On that note, before we go any further … by not accepting personal responsibility for our circumstances, we greatly reduce our power to change them. Richard Bach, an American writer puts it nicely by saying “If it’s never our fault, we can’t take responsibility for it. If we can’t take responsibility for it, we’ll always be its victim.”

Fishing for compliments…

Some individuals are driven by external validation and that is a great way to pacify the ego who is always seeking attention and wants to be in the spotlight. Let’s face it, our ego is needy and will go out of its way to have a say—it thrives on attention, however, constantly seeking external validation can be a trap.

One of my astrology teachers once said, “seeking external validation is like the sun asking the moon’s permission to shine.”  She further went on by explaining that we all must stop seeking internal peace, love, and unity through external validation.

Far too often, individuals focus on receiving validation from family, friends, peers, or anyone that they would consider an authority figure. We all love a little compliment here and there, although bashful at times and resisting the compliment, it still feeds the ego and gives a boost to the ego. But the thing is this, how often do you do it?

When we become dependent on other people’s opinions, approval, and emotional state of being then we must be asking ourselves “for what purpose?” The answer could be as simple as a lack of self-esteem, self-confidence, or self-worth.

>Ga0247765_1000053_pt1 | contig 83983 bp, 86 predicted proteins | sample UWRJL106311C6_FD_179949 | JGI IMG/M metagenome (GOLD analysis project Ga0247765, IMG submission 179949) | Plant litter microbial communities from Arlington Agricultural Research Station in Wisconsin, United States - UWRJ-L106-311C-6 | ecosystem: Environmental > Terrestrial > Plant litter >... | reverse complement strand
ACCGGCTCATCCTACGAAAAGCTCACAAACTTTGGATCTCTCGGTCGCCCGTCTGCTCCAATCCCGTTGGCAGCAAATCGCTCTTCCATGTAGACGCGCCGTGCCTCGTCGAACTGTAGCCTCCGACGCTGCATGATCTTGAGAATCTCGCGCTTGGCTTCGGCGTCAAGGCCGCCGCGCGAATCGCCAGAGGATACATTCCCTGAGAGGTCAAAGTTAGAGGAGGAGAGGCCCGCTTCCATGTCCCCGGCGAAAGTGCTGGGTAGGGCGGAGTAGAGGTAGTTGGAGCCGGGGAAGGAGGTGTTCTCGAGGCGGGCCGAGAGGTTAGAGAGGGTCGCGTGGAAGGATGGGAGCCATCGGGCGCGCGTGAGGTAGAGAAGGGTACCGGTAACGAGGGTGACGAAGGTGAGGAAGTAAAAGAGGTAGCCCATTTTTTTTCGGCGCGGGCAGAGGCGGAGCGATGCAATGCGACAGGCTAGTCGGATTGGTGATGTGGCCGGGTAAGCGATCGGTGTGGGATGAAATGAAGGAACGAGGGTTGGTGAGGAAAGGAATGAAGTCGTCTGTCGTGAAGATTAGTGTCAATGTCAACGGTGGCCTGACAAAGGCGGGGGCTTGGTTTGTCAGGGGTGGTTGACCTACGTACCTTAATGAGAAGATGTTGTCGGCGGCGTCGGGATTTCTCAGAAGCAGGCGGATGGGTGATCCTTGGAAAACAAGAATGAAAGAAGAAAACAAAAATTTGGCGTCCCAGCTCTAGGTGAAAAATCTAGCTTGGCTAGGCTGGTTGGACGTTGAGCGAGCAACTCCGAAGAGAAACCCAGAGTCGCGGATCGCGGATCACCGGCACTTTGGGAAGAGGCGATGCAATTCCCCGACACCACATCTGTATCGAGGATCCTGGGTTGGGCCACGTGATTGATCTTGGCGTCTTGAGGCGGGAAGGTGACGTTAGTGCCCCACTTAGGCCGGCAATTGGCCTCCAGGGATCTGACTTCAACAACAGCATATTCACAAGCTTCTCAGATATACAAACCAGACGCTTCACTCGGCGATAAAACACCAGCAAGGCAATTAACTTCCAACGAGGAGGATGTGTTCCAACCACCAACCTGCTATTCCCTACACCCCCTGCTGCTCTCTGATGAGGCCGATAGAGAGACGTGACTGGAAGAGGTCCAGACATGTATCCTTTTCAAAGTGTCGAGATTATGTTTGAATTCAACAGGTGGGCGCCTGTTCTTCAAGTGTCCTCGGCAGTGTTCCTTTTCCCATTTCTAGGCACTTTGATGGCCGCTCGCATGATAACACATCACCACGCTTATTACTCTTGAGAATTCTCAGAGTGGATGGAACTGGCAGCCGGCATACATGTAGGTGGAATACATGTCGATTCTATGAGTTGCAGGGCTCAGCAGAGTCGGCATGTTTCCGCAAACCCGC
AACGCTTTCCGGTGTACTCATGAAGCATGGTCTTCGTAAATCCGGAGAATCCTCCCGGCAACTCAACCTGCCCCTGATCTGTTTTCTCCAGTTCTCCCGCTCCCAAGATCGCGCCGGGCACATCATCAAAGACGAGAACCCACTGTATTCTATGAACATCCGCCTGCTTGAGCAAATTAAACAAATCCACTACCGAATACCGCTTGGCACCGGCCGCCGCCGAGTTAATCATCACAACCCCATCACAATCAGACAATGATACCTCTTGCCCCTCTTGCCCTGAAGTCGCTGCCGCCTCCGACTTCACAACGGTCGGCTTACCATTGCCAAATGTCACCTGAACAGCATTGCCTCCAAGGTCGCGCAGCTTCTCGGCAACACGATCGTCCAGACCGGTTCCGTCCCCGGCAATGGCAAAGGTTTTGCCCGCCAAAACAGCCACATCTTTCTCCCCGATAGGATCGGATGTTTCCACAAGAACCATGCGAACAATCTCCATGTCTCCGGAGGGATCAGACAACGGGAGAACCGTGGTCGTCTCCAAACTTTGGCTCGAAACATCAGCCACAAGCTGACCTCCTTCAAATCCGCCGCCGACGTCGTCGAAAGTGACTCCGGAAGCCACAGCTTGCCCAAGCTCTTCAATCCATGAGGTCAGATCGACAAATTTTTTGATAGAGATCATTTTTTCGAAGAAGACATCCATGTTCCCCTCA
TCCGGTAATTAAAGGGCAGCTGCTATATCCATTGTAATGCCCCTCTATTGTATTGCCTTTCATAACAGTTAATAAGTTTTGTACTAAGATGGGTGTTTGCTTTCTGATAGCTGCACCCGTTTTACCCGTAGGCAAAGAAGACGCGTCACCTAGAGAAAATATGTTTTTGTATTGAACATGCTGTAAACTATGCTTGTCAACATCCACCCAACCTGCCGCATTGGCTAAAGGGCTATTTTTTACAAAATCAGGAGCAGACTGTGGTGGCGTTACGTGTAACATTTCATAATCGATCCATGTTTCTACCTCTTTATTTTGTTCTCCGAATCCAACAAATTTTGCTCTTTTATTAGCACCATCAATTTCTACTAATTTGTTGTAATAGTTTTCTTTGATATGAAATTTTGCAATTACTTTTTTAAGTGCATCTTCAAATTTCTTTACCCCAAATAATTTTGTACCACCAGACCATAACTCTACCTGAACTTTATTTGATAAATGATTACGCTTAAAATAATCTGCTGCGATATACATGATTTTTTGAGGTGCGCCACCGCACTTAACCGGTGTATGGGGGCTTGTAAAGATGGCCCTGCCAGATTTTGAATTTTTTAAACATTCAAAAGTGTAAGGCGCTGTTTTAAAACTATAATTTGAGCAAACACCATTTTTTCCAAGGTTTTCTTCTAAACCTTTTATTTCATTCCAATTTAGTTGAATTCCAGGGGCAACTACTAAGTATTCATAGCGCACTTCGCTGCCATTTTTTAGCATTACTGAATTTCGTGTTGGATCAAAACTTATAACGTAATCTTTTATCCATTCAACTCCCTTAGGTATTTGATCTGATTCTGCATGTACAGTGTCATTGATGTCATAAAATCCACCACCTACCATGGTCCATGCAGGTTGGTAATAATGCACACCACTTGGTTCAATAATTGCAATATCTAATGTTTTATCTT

When we become dependent on others that is a psychological state in which we have suppressed our own ‘self’ that is the reason we lack all the ‘self’ words because we have put other people’s feelings before our own feelings. Another amazing author Charles Horton Cooley said “I am not who you think I am; I am not who I think I am; I am who I think you think I am.” I think that pretty much sums it up.

Stop validating your victim mindset…

Why do you think we seek validation? We all do it—some more than others. What is the underlying driver? Is it to prove ourselves, right? Is it for recognition? Or is it a way of feeling accepted? Regardless of the reason—it makes us feel good… but for how long?

When we seek external of ourselves it is very short-lived. No doubt it might give us a dopamine boost just like any good sugar fix, but we all know too well the downside of a sugar fix. The high loses momentum super-fast. We experience a sugar crash—only to crave it more because it is addictive. Well, ‘validation’ behaves in the same way. It makes us feel good for a short time, only to crave it more and this is where it can become toxic to the mind just like too much sugar can impact our cognitive and brain chemistry.